For St. Vincent, the teaching and beliefs of antiquity are not some golden age to be held on to, but serve as a sure guide for both detecting heresy and guiding the legitimate development and growth of doctrine. Remaining in conformity with antiquity (by which he means the Scriptures and the Councils and, when neither speaks to a particular question, esteemed theologians and doctors) is not a means of burying one’s head in the sand or dispensing with the need to think but is actually the way in which one avoids falling into the path of Origen and Nestorius and any other heresiarch.

Submitting oneself to antiquity and the teaching of the church universal is an antidote to pride, for it reminds the teacher that the Spirit dispenses his gifts to to the whole church, not just to one man. Heresy arises when one comes to believe that everyone else has been wrong and he alone has found the solution, he alone of everyone who has come before can see things clearly and teaches correctly. Such hubris is simply begging for a fall, even if, as with Origen, it only occurs in a few things and is accompanied by brilliance and holiness and the like. Such attributes (which are goods in and of themselves) can become a danger if one allows oneself to become overconfident, for they can insulate one to one’s own error, since it can be assumed that error could not possibly occur.

But, as St. James reminds us, we all stumble in many ways, and because of this not all should presume to be teachers. St. Vincent is seeking to provide a means of avoiding this stumbling, and it begins and ends with submission, firstly to Christ and secondly to his Church. Those who do so can withstand the temptation to error (both from without and from within) and the trials of diseased doctors brought upon the church can ultimately turn out for its good. And as no medicine is pleasant tasting yet nevertheless restores one to health, so heresies will arise so that truth can shine out more clearly and God’s people made more secure in their faith:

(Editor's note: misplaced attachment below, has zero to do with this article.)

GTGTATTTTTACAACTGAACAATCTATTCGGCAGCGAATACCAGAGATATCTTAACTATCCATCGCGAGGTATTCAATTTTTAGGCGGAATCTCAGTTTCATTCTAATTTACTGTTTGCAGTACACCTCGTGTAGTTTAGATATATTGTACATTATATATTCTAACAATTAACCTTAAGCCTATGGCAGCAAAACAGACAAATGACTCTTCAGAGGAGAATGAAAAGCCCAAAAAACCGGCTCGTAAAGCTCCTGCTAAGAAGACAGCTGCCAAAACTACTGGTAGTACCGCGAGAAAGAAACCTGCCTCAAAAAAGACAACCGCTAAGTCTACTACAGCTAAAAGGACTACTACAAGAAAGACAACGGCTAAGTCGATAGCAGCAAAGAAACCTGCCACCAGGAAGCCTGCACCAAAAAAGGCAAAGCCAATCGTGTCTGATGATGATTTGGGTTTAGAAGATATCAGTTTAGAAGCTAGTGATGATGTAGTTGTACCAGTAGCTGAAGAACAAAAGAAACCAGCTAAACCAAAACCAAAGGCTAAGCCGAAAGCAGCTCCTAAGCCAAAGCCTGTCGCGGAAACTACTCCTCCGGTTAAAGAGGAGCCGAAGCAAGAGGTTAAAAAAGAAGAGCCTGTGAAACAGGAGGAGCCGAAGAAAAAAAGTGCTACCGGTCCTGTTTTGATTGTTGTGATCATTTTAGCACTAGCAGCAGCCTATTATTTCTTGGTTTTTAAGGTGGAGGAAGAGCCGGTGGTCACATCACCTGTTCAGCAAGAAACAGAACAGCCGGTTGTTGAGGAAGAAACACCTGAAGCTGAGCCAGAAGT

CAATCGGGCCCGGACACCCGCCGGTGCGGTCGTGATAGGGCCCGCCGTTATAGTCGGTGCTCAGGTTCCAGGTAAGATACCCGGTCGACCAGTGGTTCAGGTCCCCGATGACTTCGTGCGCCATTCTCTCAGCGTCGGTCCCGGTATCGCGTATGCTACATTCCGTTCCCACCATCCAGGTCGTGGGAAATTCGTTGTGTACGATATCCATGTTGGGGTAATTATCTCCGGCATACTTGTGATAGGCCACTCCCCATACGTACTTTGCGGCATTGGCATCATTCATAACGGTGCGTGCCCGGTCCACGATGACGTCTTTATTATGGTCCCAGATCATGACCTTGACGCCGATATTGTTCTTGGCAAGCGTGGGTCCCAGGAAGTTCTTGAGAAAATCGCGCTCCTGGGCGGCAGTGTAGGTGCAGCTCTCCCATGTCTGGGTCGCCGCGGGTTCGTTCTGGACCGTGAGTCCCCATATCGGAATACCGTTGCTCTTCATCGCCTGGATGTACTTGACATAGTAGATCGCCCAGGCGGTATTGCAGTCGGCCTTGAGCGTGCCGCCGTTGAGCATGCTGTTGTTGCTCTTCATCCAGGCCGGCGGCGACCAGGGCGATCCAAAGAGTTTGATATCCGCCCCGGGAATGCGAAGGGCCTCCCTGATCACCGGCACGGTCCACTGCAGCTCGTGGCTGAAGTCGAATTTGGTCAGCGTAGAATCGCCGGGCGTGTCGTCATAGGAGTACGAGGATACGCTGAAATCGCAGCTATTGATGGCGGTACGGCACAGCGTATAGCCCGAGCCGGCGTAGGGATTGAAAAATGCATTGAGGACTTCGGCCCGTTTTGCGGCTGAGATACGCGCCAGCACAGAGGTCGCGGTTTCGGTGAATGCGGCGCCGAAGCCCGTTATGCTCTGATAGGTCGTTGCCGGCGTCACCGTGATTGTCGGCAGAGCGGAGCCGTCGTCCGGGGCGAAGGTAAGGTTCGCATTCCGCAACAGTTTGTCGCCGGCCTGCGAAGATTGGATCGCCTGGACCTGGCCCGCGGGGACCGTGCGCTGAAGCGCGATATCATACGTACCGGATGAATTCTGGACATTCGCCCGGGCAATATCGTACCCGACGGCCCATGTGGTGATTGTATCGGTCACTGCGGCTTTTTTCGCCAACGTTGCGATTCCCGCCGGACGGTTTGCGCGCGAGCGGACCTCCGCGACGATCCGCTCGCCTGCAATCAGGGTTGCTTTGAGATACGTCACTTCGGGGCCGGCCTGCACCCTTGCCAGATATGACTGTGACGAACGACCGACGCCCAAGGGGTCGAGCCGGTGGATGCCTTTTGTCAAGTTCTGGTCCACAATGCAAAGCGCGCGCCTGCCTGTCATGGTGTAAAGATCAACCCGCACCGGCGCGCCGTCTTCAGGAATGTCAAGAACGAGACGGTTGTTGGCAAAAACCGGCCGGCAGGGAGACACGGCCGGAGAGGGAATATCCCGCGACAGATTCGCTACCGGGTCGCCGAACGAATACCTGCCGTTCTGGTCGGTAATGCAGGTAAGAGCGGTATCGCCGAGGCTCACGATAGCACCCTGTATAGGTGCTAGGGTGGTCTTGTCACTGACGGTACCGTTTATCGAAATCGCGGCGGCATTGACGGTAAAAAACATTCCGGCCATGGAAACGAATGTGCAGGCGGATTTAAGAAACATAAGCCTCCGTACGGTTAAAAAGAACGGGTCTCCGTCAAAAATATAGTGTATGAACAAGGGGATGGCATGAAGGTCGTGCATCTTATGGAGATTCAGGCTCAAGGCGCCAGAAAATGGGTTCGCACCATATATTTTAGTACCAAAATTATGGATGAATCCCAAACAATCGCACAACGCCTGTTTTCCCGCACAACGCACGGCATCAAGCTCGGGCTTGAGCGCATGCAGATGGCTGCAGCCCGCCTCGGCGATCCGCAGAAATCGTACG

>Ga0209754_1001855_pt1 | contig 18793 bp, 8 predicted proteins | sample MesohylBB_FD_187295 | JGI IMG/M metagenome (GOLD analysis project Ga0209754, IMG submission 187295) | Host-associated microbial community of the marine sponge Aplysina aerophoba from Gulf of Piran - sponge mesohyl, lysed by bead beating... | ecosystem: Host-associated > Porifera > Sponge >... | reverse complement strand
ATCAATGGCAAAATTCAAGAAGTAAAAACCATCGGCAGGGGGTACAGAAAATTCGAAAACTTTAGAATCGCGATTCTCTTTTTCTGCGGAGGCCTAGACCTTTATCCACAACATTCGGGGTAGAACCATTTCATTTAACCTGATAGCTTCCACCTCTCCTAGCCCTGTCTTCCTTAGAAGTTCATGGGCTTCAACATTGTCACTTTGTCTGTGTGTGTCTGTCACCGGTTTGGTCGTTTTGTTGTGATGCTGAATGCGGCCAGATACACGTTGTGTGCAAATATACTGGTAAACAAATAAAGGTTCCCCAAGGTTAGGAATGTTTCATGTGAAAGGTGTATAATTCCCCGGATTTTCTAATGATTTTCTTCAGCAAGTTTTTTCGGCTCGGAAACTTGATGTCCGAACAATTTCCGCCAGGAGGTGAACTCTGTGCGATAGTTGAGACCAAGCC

This affliction, indeed, of a hesitating and miserably vacillating mind is, if they are wise, a medicine intended for them by God’s compassion. For therefore it is that outside the most secure harbour of the Catholic Faith, they are tossed about, beaten, and almost killed, by various tempestuous cogitations, in order that they may take in the sails of self-conceit, which, they had with ill advice unfurled to the blasts of novelty, and may betake themselves again to, and remain stationary within, the most secure harbour of their placid and good mother, and may begin by vomiting up those bitter and turbid floods of error which they had swallowed, that thenceforward they may be able to drink the streams of fresh and living water. Let them unlearn well what they had learned not well, and let them receive so much of the entire doctrine of the Church as they can understand: what they cannot understand let them believe. (St. Vincent of Lerins, Commonitorium, 20.50)

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Jason Watson